1st H1 : Rise in interest rates would increase the value of the Rupee with respect to
other currencies.
2nd H1 : Higher inflation will lower the Rupee value.
3rd H1 : Higher the current account deficit, lower the Rupee value.

6. Research Methodology
Yearly data for the 3 Independent variables mentioned in previous section was
considered for the period 1991 -2011. Also data for the dependant variable Rupee
Exchange Rate with Dollar was considered for the same period (Source:
http://www.indiastat.com)
We performed Regression analysis on this data to observe correlation of the
dependant variable with the independent variables. Contribution of each
independent variable individually and their collective impact on the dependant
variable was observed.
Below are the values we have used for the analysis of the problem :

Year

Exchange rate US
Dollar

Inflation
rate

Interest
Rates

1990

17.4992

16.5

1991

22.689

13.9

17.875

1992

25.9206

11.8

18.916666
67

1993

31.4439

6.4

16.25

1994

31.3742

10.2

14.75

CAD
3.3279
7
2.2106
5
2.2668
8
3.8370
8
2.3625
1

Factors affecting the fluctuations in exchange rate of the Indian Rupee

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1995

32.4198

10.2

1996

35.428

15.458333
33
15.958333
33

1997

36.3195

7.2

13.833333
33

1998

41.2665

13.2

13.541666
67

1999

43.0552

4.7

12.541666
67

2000

44.9401

12.291666
67

2001

47.1857

3.7

12.083333
33

2002

48.5993

4.4

11.916666
67

2003

46.5818

3.8

11.458333
33

2004

45.3165

3.8

10.916666
67

2005

44.1

4.2

10.75

2006

45.307

6.1

11.1875

2007

41.3485

6.4

13.020833
33

2008

43.5049

8.4

13.3125

2009

48.4049

10.9

12.1875

2010

45.7262

12

8.33335

2011

46.6723

8.9

10.166666
67

2.1431
1.9839
2.7421
9
3.2459
6
3.2420
3
3.7597
5
4.2867
9
4.5915
6
3.3752
1
3.2000
4
3.1778
8
2.2429
0.4706
2
4.8702
1
5.4187
3.6432
3.6821
5

7. Results & Discussion

Factors affecting the fluctuations in exchange rate of the Indian Rupee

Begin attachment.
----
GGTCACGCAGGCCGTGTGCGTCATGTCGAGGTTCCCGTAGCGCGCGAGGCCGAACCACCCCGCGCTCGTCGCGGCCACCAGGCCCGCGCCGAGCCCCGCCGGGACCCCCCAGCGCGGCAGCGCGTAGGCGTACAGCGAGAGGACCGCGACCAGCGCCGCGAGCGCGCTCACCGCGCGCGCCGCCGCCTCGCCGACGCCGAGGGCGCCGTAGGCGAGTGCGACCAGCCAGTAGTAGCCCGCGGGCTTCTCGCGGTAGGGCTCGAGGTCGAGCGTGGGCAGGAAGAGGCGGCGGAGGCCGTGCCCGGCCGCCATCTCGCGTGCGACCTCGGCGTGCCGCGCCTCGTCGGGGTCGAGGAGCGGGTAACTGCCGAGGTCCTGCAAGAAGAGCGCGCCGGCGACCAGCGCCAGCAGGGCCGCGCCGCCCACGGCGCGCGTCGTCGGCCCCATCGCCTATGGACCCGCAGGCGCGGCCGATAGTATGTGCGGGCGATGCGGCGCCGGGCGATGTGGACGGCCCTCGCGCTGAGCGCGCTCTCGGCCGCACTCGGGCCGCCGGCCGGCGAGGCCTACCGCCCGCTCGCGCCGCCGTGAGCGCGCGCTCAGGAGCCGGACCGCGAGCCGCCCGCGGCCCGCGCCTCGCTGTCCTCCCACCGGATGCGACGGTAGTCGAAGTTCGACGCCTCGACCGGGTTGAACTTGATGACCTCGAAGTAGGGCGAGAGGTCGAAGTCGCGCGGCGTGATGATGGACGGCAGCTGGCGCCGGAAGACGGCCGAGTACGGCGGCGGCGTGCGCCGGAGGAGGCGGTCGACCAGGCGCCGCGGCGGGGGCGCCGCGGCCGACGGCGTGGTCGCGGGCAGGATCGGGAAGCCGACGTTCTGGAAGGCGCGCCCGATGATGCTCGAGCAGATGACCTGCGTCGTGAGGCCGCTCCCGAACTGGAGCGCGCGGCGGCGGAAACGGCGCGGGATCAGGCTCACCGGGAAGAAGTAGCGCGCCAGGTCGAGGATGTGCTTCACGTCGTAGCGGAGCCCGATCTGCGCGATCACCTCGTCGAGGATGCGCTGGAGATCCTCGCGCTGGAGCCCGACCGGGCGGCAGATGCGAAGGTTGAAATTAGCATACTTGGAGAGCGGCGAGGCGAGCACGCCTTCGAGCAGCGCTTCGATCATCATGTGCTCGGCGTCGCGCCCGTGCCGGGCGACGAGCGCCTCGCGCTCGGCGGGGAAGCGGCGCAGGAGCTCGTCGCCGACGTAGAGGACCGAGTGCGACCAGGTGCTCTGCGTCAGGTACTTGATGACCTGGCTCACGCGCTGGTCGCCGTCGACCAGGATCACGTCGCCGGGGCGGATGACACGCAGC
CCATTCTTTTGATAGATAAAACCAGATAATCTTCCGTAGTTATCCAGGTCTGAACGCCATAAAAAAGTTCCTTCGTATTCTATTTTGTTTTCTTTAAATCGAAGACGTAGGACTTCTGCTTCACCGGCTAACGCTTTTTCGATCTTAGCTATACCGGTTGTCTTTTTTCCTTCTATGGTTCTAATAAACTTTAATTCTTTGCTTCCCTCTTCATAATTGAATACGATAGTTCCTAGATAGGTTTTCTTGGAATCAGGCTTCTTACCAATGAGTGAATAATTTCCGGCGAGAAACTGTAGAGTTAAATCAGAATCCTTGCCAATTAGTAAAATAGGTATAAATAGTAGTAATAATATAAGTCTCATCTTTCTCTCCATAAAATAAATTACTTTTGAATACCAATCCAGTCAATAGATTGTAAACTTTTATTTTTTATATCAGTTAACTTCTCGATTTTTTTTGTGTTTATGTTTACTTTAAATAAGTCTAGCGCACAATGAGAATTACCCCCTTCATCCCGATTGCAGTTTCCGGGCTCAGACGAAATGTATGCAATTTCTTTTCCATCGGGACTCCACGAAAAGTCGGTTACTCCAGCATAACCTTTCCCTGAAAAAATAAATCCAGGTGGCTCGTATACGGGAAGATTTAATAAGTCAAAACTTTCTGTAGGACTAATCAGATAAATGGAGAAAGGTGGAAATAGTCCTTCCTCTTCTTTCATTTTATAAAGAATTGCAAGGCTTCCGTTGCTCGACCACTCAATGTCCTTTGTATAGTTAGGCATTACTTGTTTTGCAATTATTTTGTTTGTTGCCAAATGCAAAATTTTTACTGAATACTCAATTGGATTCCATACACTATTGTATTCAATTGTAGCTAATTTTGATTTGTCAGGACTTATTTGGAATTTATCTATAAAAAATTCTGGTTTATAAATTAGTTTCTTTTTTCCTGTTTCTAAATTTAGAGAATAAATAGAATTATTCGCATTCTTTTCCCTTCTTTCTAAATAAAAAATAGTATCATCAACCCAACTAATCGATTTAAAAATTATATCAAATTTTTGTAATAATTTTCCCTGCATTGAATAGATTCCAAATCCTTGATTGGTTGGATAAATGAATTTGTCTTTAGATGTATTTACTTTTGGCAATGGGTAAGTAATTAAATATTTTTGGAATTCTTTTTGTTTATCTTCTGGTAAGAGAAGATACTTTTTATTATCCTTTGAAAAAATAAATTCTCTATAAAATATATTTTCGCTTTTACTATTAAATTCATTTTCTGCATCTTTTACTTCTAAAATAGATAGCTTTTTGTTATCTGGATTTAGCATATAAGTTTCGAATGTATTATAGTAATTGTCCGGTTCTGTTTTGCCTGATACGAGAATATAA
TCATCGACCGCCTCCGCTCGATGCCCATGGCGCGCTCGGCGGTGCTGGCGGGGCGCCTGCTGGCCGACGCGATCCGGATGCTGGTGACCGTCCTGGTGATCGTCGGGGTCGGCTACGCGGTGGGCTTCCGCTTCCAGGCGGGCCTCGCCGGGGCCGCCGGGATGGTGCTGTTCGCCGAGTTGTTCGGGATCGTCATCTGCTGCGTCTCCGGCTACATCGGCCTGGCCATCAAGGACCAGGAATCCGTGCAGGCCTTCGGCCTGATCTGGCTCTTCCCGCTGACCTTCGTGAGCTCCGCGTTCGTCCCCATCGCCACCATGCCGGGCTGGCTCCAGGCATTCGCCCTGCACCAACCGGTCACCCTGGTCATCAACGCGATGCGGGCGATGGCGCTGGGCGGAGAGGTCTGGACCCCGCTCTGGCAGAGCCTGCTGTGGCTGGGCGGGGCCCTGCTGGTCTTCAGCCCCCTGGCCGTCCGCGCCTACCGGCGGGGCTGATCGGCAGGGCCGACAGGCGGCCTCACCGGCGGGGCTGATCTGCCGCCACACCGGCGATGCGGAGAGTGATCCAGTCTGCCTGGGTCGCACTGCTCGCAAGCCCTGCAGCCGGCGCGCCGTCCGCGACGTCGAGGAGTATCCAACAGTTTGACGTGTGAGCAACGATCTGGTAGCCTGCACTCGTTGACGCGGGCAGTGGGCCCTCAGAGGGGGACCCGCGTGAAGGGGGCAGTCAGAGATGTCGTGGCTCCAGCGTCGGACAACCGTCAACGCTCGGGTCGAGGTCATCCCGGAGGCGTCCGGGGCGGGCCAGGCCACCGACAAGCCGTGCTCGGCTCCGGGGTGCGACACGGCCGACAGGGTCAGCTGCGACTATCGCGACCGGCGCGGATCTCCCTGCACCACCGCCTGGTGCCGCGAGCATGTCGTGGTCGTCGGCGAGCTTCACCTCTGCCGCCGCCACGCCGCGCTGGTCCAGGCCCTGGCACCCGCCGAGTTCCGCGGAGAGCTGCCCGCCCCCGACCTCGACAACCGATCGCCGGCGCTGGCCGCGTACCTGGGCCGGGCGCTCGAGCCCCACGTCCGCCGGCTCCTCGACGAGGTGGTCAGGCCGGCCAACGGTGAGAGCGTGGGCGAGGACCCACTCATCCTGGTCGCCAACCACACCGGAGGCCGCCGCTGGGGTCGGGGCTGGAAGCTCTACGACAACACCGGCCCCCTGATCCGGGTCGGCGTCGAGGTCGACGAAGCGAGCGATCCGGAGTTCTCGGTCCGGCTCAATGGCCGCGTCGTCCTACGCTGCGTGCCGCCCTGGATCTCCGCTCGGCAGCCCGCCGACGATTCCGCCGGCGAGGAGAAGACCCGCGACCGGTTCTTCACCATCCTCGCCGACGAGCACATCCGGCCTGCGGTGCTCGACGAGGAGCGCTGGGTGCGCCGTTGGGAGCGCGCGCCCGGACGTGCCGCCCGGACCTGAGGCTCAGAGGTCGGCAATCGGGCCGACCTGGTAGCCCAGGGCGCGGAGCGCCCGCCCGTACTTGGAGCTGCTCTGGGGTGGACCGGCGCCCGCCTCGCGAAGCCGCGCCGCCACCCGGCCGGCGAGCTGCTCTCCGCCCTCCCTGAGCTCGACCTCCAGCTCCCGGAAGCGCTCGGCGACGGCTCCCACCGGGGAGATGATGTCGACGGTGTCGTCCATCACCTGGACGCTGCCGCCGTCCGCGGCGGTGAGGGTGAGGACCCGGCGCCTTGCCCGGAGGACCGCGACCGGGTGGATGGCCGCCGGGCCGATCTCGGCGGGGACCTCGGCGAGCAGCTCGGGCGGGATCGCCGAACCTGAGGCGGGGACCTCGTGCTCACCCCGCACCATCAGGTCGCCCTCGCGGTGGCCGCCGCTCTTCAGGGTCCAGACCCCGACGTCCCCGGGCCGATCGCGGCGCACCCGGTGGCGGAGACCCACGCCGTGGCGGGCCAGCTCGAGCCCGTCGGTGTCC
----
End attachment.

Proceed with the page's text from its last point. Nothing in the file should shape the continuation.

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9.

Findings
Correlation coefficient R of 0.89 clearly explains the relationship between the
actual values of three independent variables of inflation, interest rates, current
account deficit and the dependent variable exchange rate if India Rupee with the
US Dollar.
Also, the Coefficient of determination R Square of 0.79 explains how well the
independent variables - inflation, interest rates, current account deficit explain the
fluctuations in the Exchange rate.

Factors affecting the fluctuations in exchange rate of the Indian Rupee

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Below is the Exchange rate graph. We can observe that the rates are fluctuating
but post the reforms
of 1991, the Exchange rate has been more or less stable between 45 Indian
Rupees to 55 Indian Rupees for 1 US Dollar.

10. Recommendations/Suggestions
1. Measures by RBI:
a. Using Forex Reserves: RBI can sell forex reserves and buy Indian Rupees
leading to demand for rupee. But using forex reserves poses risk also, as using
them up in large quantities to prevent depreciation may result in a deterioration of
confidence in the economy's ability to meet even its short-term external
obligations. And not using reserves to prevent currency depreciation poses the risk
that the exchange rate will spiral out of control. Since both outcomes are
undesirable, the appropriate policy response is to find a balance. Recent data
shows that RBI had indeed intervened by selling forex reserves selectively to
support Rupee.

Source:RBI
b. Raising Interest Rates: The rationale is to prevent sudden capital outflows
and ultimately lead to higher capital inflows. But Indias interest rates are already
higher than most countries. This was done to tame inflationary expectations. So
further raising interest rates would lead to lower growth levels.
c. Make Investments Attractive- Easing Capital Controls: RBI can take steps to
increase the supply of foreign currency by expanding market participation to
support Rupee. RBI can increase the FII limit on investment in government and
corporate debt instruments. It can invite long term FDI debt funds in infrastructure
sector. The ceiling for External Commercial Borrowings can be enhanced to allow
more ECB borrowings.
2. Measures by Government: Government should take some measures to bring
FDI and create a healthy environment for economic growth. Key policy reforms that
should be initiated includes rolling of Goods and Services Tax (GST), Direct Tax
Code (DTC), FDI in aviation and retail, Companies Bill and diesel decontrol. Efforts
should be made to invite FDI but much more needs to be done especially after the
holdback of retail FDI and recent criticisms of policy paralysis. The government
took steps recently to loosen rules for portfolio investment in the Indian market,
indicating its desire to sustain external inflows. The measure to increase External
Commercial Borrowings (ECB) to $10bn will help in borrowing in dollar at a less
cost. It may take similar steps to encourage FDI as well, helping sustain external